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Book Review

Quarantine Reading

Daisy Nyaga, Author | 'Beyond 8 to 5 - Critical Lessons by a Retrenchee'.
Daisy Nyaga, Author | 'Beyond 8 to 5 - Critical Lessons by a Retrenchee'. PHOTO | COURTESY 

DAISY NYAGA

CHIEF OPERATIONS OFFICER, BRIDGES CREDIT AFRICA & AUTHOR OF 'BEYOND 8 TO 5 – CRITICAL LESSONS BY A RETRENCHEE'

What type of reader are you?

I am a non–fiction lover and a book polygamist. I love biographies, personal development, and entrepreneurial books.

Which books are reading now?

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I am reading two books, ‘From Third World to First: The Singapore Story’ by Lee Kuan Yew, and ‘The Total Money Makeover’ by Dave Ramsey. Both books show the power of the human will. Lee Kuan Yew had a strong drive to transform Singapore’s economy, and today we all marvel at the results. ‘The Total Money Makeover’ is a good book for those determined to live debt-free, peaceful lives.

Do you buy books in advance for future reading?

A big chunk of my library is made up of books I bought on travels for future reading, particularly in India. When you travel you’ll always identify unique interesting books of diverse topics and new authors. With reduced travelling over the last three years, I have bought all my books locally. I shop from bookstores as well as from street vendors. You’ll often catch a couple of gems off the street vendors. During this Covid-19 pandemic, I’ve been reading books that were recommended by the Readers & Leaders Book Club, an arm of the League of Young Professionals. So every month, the club members would identify an area of interest and two books on that subject matter, which then becomes our reading list for that particular month.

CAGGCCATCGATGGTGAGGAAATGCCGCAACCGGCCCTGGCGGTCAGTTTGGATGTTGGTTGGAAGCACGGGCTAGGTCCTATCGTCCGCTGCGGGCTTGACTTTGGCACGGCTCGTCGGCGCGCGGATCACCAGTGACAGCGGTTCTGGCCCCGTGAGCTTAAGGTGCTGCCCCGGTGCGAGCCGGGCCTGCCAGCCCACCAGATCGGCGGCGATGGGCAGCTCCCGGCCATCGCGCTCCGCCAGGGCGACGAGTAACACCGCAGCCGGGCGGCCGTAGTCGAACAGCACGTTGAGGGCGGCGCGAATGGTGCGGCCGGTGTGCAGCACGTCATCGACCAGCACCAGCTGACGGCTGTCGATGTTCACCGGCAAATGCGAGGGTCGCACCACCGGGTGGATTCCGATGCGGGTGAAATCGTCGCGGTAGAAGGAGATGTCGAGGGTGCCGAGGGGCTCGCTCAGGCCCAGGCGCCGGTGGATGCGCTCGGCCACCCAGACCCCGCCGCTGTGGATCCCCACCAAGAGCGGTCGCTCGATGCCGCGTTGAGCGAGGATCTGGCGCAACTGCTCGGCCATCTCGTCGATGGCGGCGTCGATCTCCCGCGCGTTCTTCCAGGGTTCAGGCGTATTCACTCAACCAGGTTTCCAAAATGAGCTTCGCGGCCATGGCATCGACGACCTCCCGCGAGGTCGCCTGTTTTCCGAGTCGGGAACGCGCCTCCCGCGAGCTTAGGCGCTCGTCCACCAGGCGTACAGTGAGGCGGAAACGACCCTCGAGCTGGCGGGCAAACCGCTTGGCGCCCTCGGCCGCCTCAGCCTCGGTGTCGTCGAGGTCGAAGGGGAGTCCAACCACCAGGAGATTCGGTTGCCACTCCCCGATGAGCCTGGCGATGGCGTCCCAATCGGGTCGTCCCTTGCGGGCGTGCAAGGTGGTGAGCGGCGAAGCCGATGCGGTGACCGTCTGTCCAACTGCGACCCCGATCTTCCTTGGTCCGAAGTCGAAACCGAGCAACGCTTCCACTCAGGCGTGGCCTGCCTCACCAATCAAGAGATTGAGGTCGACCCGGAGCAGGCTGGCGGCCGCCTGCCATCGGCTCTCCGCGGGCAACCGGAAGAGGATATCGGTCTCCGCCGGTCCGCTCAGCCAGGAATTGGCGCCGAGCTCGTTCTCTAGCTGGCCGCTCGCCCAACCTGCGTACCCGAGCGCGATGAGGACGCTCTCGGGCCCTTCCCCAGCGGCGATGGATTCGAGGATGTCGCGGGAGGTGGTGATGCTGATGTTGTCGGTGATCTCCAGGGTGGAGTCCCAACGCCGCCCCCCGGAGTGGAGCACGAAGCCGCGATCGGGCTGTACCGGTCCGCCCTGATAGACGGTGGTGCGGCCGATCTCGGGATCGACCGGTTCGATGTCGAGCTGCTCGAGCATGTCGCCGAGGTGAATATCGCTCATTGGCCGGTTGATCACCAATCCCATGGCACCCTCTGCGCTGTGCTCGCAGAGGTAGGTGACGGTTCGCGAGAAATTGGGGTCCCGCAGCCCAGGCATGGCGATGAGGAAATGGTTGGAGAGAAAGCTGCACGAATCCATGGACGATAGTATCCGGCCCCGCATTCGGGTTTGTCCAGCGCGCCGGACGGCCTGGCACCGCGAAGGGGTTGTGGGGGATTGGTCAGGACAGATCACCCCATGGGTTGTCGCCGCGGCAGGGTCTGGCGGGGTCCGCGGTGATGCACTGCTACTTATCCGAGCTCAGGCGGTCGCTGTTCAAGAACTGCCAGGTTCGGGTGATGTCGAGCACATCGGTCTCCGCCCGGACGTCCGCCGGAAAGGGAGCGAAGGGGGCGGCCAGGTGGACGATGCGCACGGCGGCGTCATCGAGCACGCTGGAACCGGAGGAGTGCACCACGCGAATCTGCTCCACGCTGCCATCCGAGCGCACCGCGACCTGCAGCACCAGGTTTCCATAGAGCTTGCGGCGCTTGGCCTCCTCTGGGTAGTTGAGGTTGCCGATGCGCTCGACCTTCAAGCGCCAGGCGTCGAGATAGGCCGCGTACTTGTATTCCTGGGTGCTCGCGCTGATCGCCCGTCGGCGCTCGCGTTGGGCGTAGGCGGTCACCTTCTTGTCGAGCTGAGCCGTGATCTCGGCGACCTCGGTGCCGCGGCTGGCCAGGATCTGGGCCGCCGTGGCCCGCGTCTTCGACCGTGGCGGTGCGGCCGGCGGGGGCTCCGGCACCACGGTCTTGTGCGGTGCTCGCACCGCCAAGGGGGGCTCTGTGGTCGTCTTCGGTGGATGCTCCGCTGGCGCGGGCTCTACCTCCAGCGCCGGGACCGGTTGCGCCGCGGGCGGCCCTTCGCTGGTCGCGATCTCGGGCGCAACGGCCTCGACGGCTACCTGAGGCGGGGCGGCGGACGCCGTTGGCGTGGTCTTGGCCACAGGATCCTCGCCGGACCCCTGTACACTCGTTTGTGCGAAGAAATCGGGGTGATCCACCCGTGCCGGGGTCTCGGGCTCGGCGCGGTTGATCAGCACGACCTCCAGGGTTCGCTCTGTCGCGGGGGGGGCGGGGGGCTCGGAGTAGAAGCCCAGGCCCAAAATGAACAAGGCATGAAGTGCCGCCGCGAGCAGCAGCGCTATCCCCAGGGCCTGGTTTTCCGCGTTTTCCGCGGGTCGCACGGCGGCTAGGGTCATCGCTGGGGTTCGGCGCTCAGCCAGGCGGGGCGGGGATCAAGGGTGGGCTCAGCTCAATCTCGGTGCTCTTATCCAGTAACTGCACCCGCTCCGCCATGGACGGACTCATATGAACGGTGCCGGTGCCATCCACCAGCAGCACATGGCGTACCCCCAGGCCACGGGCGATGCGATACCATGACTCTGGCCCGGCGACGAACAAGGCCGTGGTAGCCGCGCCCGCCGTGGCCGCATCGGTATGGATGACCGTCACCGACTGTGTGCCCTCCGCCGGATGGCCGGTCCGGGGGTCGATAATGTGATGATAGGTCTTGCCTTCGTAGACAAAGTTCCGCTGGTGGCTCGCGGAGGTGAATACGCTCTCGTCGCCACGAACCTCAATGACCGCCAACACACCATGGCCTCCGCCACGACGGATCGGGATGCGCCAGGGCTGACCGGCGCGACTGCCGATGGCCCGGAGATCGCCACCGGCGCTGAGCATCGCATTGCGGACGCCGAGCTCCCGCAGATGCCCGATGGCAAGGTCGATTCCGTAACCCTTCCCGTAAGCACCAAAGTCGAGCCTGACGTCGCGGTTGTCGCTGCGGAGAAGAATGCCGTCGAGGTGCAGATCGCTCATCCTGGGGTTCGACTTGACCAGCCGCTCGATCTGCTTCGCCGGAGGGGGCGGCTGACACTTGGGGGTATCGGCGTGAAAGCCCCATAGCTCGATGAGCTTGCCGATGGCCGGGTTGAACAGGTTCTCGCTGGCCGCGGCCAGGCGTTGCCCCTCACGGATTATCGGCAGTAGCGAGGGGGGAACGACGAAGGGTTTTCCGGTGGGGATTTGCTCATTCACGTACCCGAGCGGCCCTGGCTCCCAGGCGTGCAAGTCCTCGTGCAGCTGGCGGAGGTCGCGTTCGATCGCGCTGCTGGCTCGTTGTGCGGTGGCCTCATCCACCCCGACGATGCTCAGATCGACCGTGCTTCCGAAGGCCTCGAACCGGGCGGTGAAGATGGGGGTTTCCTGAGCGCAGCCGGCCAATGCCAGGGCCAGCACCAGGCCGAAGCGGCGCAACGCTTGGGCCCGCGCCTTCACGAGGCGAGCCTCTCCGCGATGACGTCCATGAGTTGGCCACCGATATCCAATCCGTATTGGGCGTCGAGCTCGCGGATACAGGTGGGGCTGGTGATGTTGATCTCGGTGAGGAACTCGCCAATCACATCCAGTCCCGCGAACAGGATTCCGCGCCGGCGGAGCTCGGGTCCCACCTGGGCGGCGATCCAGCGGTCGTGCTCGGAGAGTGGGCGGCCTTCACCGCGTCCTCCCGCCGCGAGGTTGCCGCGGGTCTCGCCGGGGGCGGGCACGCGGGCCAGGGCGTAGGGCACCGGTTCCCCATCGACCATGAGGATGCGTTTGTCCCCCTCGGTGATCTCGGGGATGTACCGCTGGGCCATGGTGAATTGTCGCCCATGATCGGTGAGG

Between the traditional hard copy books and digital/ audiobooks, which are your go-to, and why?

Paperback is my all-time favourite. The feel of paper between my fingers as I turn pages is akin to counting wads of currency notes. It’s a kind of a high, it gives me a sense of joy, fulfilment, only book lovers understand. I scribble my thoughts, newly inspired ideas on a book as I read.

However, I have recently started listening to audiobooks while commuting. Being stuck in traffic no longer irks me, with a good audiobook playing.

Are there books you would say speak to the person you are becoming? Do you believe books change people?

Books change people and I am a testament to that. When you read, wisdom is imparted into you, and it influences your thought process, your subconscious mind, and that ultimately shows in your behavioural tendencies over time. You just can’t remain the same when you read and take to heart the content you are reading. In my case, I can quote so many books and their influence on me. ‘Becoming’ by Mitchelle Obama, is one book that speaks into who I am becoming. I have gained an extra ‘bold voice’ on any platform I am accorded, when I recall her rallying call on the power of using one’s voice. I have also learned how to use my retrenchment story to impact others’ lives positively. The book brings that deep realisation that ‘becoming isn’t about arriving somewhere or achieving a certain aim. I see it instead as forward motion; a means of evolving, a way to reach continuously toward a better self. The journey doesn’t end.’

Which are your earliest reading moments?

Besides the many storybooks dad bought me while in my lower primary, and the action-packed James Hadley Chase novels or the romantic Mills and Boon novels I savoured as a teenager, I treasure the special newspaper-reading ritual with my dad. He is a retired tutor, and brought home a newspaper every single evening. I would pick the newspaper the following day and read it back to back. So every evening when dad came home, our chit chat would be on the previous day’s issues as covered in the newspaper. I’d say that’s where I developed a keen interest in reading a wide array of subjects.

How else have you pass time due this Covid-19 times?

I finally set up my vertical kitchen garden with vegetables and strawberries. It’s been a joy tending to them and enjoying farm-fresh vegetables right off my garden. It's therapeutic. I have also started writing my second book.